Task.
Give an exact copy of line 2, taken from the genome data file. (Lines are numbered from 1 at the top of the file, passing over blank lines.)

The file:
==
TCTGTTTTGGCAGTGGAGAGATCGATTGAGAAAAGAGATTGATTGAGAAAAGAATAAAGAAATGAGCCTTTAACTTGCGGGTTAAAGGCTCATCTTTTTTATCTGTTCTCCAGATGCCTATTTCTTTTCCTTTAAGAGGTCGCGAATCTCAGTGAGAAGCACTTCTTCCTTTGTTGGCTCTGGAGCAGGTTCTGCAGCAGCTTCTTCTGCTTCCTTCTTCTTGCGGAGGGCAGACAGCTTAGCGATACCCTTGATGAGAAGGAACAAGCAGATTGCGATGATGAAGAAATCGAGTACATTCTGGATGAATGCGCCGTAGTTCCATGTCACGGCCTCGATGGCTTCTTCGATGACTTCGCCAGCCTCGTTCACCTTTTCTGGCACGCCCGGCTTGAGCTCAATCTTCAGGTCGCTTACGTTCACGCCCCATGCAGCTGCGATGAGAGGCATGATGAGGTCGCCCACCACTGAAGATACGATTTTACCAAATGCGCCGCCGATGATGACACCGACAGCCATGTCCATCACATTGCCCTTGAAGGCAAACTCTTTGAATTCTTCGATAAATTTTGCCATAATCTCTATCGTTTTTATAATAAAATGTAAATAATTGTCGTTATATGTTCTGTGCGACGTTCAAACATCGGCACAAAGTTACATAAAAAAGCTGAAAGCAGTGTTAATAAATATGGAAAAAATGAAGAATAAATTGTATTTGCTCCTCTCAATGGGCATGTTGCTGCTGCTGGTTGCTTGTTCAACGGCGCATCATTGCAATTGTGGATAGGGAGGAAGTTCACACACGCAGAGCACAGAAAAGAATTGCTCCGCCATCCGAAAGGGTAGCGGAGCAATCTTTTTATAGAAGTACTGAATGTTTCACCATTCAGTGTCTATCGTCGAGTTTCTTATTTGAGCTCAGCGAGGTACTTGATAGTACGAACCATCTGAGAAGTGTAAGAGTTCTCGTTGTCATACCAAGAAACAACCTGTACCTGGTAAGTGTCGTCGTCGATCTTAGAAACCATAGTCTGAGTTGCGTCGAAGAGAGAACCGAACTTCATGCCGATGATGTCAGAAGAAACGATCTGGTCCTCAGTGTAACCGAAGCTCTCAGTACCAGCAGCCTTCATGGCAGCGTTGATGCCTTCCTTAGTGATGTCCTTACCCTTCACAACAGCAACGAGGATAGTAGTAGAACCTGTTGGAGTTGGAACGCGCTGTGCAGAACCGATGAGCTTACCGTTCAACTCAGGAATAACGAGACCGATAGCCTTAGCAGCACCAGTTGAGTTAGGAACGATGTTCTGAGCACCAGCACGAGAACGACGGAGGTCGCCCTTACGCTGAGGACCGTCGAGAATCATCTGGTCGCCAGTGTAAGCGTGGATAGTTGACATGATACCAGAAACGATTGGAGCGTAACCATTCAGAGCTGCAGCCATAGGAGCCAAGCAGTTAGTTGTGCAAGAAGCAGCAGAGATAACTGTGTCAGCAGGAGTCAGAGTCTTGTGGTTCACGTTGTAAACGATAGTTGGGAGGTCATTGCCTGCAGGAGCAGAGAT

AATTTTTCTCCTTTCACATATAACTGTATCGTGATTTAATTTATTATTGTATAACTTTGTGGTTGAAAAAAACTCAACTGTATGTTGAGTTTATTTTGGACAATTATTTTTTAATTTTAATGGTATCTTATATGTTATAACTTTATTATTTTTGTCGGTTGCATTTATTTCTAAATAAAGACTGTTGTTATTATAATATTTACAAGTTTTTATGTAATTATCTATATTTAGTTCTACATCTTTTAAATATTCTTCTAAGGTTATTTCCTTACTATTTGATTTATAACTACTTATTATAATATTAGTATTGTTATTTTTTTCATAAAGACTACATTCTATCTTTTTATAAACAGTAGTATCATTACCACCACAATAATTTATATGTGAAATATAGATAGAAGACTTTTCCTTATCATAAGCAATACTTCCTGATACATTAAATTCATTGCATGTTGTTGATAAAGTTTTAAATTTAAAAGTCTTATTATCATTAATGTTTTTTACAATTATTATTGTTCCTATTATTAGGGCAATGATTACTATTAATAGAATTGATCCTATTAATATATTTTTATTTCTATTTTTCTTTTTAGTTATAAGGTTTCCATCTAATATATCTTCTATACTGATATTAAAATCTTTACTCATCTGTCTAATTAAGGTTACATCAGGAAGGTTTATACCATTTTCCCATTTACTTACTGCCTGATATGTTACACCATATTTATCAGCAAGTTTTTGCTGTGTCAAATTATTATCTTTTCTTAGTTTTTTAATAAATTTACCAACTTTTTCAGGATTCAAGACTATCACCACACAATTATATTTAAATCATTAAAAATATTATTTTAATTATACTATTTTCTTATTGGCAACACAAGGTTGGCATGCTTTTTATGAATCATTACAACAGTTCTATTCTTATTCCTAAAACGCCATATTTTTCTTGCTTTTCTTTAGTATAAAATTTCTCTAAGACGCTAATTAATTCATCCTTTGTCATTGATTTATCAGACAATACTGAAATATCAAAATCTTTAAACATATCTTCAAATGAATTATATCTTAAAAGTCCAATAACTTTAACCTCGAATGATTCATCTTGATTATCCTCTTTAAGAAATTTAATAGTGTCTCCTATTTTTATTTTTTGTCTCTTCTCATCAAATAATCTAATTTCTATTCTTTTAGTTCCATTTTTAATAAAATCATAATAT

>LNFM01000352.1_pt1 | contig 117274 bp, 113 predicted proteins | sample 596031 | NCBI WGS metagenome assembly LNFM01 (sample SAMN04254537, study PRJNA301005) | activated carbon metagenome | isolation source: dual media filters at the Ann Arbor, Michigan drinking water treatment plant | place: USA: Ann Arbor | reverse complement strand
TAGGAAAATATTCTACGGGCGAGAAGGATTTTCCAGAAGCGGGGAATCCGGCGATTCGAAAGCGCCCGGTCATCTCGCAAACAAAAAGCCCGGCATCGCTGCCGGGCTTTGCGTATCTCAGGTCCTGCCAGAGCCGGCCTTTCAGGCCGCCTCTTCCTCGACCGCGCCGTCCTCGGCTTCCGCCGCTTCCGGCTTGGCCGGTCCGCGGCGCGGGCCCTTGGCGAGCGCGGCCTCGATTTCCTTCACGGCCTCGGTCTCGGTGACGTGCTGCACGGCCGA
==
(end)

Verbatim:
AATTTTTCTCCTTTCACATATAACTGTATCGTGATTTAATTTATTATTGTATAACTTTGTGGTTGAAAAAAACTCAACTGTATGTTGAGTTTATTTTGGACAATTATTTTTTAATTTTAATGGTATCTTATATGTTATAACTTTATTATTTTTGTCGGTTGCATTTATTTCTAAATAAAGACTGTTGTTATTATAATATTTACAAGTTTTTATGTAATTATCTATATTTAGTTCTACATCTTTTAAATATTCTTCTAAGGTTATTTCCTTACTATTTGATTTATAACTACTTATTATAATATTAGTATTGTTATTTTTTTCATAAAGACTACATTCTATCTTTTTATAAACAGTAGTATCATTACCACCACAATAATTTATATGTGAAATATAGATAGAAGACTTTTCCTTATCATAAGCAATACTTCCTGATACATTAAATTCATTGCATGTTGTTGATAAAGTTTTAAATTTAAAAGTCTTATTATCATTAATGTTTTTTACAATTATTATTGTTCCTATTATTAGGGCAATGATTACTATTAATAGAATTGATCCTATTAATATATTTTTATTTCTATTTTTCTTTTTAGTTATAAGGTTTCCATCTAATATATCTTCTATACTGATATTAAAATCTTTACTCATCTGTCTAATTAAGGTTACATCAGGAAGGTTTATACCATTTTCCCATTTACTTACTGCCTGATATGTTACACCATATTTATCAGCAAGTTTTTGCTGTGTCAAATTATTATCTTTTCTTAGTTTTTTAATAAATTTACCAACTTTTTCAGGATTCAAGACTATCACCACACAATTATATTTAAATCATTAAAAATATTATTTTAATTATACTATTTTCTTATTGGCAACACAAGGTTGGCATGCTTTTTATGAATCATTACAACAGTTCTATTCTTATTCCTAAAACGCCATATTTTTCTTGCTTTTCTTTAGTATAAAATTTCTCTAAGACGCTAATTAATTCATCCTTTGTCATTGATTTATCAGACAATACTGAAATATCAAAATCTTTAAACATATCTTCAAATGAATTATATCTTAAAAGTCCAATAACTTTAACCTCGAATGATTCATCTTGATTATCCTCTTTAAGAAATTTAATAGTGTCTCCTATTTTTATTTTTTGTCTCTTCTCATCAAATAATCTAATTTCTATTCTTTTAGTTCCATTTTTAATAAAATCATAATAT